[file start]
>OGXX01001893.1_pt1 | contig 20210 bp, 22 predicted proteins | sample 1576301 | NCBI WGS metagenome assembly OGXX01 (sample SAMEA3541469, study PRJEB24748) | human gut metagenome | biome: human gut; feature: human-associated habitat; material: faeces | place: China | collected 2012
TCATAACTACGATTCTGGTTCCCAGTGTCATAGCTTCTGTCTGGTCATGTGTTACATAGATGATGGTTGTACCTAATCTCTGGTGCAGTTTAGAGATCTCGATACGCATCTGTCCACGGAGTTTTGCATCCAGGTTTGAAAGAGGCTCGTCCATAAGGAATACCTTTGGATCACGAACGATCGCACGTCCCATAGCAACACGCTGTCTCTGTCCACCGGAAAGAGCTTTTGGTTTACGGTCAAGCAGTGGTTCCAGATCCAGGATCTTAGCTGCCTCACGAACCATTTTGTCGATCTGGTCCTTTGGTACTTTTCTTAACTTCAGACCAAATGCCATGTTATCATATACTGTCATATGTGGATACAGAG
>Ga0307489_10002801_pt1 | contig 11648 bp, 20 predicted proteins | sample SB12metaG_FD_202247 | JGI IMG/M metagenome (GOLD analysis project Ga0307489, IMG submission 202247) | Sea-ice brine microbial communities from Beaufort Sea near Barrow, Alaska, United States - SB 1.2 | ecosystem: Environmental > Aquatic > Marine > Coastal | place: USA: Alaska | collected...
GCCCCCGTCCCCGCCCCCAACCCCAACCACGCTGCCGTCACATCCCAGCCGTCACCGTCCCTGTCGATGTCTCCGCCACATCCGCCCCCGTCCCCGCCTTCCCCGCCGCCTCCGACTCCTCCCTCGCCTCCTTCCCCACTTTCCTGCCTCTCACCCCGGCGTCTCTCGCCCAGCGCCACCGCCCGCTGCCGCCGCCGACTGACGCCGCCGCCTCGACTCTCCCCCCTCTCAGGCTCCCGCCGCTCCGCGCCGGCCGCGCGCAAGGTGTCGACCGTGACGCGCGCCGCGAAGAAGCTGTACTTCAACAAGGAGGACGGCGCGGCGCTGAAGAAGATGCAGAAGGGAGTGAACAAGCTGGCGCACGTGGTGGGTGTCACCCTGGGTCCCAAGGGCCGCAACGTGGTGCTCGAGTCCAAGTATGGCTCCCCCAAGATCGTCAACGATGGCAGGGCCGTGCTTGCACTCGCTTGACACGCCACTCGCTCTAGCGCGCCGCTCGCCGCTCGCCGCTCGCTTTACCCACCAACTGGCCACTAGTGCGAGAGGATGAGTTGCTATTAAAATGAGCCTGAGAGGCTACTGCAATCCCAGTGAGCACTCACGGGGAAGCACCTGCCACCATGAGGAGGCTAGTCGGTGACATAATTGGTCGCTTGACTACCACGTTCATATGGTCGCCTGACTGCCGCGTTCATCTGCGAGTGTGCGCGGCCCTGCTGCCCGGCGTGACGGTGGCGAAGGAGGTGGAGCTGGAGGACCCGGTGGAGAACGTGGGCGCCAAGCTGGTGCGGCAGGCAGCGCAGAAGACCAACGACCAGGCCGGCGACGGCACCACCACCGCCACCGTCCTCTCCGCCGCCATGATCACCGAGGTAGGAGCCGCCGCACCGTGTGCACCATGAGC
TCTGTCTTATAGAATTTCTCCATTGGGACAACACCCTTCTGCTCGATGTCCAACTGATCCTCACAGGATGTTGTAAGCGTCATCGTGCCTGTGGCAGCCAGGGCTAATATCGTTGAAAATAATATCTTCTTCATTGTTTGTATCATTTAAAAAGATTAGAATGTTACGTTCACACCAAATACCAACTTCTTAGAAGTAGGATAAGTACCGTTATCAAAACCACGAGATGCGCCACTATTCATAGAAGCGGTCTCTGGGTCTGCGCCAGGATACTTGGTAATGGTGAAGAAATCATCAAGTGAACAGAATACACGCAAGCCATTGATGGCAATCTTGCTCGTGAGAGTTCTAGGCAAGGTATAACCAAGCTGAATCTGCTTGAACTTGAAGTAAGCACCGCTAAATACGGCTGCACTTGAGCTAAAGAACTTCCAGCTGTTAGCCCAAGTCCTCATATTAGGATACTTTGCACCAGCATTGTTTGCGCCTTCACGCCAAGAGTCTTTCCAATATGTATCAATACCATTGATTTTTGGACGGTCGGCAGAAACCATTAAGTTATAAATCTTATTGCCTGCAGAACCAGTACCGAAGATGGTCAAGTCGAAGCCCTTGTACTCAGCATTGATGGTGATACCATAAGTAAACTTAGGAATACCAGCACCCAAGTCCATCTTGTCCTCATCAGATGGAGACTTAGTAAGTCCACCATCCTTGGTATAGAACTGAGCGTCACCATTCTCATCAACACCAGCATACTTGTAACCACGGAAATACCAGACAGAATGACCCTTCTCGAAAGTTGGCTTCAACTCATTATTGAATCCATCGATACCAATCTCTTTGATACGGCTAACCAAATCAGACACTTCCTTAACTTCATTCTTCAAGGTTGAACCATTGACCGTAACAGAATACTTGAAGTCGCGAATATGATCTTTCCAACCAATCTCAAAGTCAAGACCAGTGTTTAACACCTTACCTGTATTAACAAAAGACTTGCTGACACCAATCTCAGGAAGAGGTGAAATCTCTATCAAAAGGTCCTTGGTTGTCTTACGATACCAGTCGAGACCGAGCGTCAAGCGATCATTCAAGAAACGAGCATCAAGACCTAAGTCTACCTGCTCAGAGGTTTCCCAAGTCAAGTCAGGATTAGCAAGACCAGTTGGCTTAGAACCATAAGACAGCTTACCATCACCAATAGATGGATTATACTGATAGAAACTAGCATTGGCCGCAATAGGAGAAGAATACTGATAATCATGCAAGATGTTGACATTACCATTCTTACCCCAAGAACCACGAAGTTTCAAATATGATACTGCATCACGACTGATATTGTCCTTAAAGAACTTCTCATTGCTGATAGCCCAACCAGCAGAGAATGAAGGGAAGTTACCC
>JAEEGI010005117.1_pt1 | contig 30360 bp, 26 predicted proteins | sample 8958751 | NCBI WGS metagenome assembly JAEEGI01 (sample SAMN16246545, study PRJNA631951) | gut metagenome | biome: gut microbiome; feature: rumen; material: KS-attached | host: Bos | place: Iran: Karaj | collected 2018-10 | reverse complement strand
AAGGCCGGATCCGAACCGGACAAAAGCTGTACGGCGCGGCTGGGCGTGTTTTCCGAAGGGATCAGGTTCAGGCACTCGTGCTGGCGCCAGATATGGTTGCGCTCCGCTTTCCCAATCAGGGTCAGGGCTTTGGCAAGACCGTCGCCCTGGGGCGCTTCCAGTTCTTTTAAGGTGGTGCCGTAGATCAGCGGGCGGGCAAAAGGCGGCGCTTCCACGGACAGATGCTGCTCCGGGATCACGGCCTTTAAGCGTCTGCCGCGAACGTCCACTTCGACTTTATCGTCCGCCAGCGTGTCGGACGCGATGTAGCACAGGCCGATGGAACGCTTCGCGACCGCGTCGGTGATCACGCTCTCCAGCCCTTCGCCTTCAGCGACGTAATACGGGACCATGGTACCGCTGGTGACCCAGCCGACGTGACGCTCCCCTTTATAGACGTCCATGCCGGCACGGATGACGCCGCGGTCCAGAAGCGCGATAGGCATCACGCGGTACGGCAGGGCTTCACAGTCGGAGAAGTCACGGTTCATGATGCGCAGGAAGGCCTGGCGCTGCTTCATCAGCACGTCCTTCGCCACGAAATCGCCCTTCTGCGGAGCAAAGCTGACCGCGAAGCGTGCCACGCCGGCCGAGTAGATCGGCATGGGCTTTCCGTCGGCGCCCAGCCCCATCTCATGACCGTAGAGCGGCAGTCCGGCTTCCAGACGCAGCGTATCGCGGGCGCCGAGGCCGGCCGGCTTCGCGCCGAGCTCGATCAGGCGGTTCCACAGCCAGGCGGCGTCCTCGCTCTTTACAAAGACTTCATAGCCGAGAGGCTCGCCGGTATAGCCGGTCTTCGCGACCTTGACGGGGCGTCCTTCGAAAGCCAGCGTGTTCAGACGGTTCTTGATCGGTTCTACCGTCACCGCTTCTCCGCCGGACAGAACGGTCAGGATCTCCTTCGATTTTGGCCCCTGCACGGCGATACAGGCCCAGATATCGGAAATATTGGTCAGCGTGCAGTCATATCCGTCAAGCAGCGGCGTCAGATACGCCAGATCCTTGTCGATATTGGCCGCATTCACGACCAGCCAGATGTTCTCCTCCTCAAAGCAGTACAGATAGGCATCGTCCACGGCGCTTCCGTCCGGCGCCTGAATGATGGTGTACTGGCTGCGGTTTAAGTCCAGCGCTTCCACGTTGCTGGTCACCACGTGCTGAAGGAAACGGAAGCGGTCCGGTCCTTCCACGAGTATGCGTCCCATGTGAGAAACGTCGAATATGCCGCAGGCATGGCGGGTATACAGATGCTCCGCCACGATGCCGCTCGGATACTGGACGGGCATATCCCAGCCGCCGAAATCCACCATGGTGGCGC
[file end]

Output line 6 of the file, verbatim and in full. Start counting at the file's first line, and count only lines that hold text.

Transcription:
>JAEEGI010005117.1_pt1 | contig 30360 bp, 26 predicted proteins | sample 8958751 | NCBI WGS metagenome assembly JAEEGI01 (sample SAMN16246545, study PRJNA631951) | gut metagenome | biome: gut microbiome; feature: rumen; material: KS-attached | host: Bos | place: Iran: Karaj | collected 2018-10 | reverse complement strand